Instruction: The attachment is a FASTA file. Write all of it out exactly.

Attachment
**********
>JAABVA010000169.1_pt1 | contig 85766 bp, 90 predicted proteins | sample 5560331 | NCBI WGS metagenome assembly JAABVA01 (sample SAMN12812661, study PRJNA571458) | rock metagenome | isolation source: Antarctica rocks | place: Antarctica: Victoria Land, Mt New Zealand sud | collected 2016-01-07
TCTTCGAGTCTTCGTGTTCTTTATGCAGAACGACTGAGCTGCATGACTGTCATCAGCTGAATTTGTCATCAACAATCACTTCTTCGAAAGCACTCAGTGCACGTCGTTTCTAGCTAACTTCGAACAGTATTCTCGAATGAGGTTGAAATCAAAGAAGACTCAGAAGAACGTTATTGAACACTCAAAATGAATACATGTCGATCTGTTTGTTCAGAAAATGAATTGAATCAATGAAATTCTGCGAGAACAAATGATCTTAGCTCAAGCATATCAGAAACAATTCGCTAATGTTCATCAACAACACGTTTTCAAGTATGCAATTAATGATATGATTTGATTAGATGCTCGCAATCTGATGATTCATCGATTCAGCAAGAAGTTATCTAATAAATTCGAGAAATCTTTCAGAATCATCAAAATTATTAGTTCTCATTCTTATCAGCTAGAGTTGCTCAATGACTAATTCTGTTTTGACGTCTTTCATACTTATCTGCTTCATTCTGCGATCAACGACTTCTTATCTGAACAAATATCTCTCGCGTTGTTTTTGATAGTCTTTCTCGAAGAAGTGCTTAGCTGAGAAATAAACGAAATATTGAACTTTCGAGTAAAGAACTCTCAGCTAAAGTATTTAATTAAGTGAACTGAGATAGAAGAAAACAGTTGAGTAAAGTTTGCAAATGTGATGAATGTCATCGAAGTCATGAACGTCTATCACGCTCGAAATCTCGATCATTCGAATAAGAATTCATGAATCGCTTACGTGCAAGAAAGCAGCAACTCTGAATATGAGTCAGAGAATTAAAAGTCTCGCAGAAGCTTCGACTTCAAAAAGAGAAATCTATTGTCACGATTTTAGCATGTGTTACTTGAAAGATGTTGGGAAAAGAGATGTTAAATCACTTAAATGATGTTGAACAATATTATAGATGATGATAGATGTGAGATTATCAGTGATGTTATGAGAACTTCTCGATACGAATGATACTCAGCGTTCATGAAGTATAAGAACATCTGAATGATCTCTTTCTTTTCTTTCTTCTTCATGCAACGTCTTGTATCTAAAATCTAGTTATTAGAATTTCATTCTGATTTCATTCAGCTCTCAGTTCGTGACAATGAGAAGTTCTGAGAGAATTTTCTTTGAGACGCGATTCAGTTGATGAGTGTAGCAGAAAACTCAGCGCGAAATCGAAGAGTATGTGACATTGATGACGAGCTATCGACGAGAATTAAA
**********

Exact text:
>JAABVA010000169.1_pt1 | contig 85766 bp, 90 predicted proteins | sample 5560331 | NCBI WGS metagenome assembly JAABVA01 (sample SAMN12812661, study PRJNA571458) | rock metagenome | isolation source: Antarctica rocks | place: Antarctica: Victoria Land, Mt New Zealand sud | collected 2016-01-07
TCTTCGAGTCTTCGTGTTCTTTATGCAGAACGACTGAGCTGCATGACTGTCATCAGCTGAATTTGTCATCAACAATCACTTCTTCGAAAGCACTCAGTGCACGTCGTTTCTAGCTAACTTCGAACAGTATTCTCGAATGAGGTTGAAATCAAAGAAGACTCAGAAGAACGTTATTGAACACTCAAAATGAATACATGTCGATCTGTTTGTTCAGAAAATGAATTGAATCAATGAAATTCTGCGAGAACAAATGATCTTAGCTCAAGCATATCAGAAACAATTCGCTAATGTTCATCAACAACACGTTTTCAAGTATGCAATTAATGATATGATTTGATTAGATGCTCGCAATCTGATGATTCATCGATTCAGCAAGAAGTTATCTAATAAATTCGAGAAATCTTTCAGAATCATCAAAATTATTAGTTCTCATTCTTATCAGCTAGAGTTGCTCAATGACTAATTCTGTTTTGACGTCTTTCATACTTATCTGCTTCATTCTGCGATCAACGACTTCTTATCTGAACAAATATCTCTCGCGTTGTTTTTGATAGTCTTTCTCGAAGAAGTGCTTAGCTGAGAAATAAACGAAATATTGAACTTTCGAGTAAAGAACTCTCAGCTAAAGTATTTAATTAAGTGAACTGAGATAGAAGAAAACAGTTGAGTAAAGTTTGCAAATGTGATGAATGTCATCGAAGTCATGAACGTCTATCACGCTCGAAATCTCGATCATTCGAATAAGAATTCATGAATCGCTTACGTGCAAGAAAGCAGCAACTCTGAATATGAGTCAGAGAATTAAAAGTCTCGCAGAAGCTTCGACTTCAAAAAGAGAAATCTATTGTCACGATTTTAGCATGTGTTACTTGAAAGATGTTGGGAAAAGAGATGTTAAATCACTTAAATGATGTTGAACAATATTATAGATGATGATAGATGTGAGATTATCAGTGATGTTATGAGAACTTCTCGATACGAATGATACTCAGCGTTCATGAAGTATAAGAACATCTGAATGATCTCTTTCTTTTCTTTCTTCTTCATGCAACGTCTTGTATCTAAAATCTAGTTATTAGAATTTCATTCTGATTTCATTCAGCTCTCAGTTCGTGACAATGAGAAGTTCTGAGAGAATTTTCTTTGAGACGCGATTCAGTTGATGAGTGTAGCAGAAAACTCAGCGCGAAATCGAAGAGTATGTGACATTGATGACGAGCTATCGACGAGAATTAAA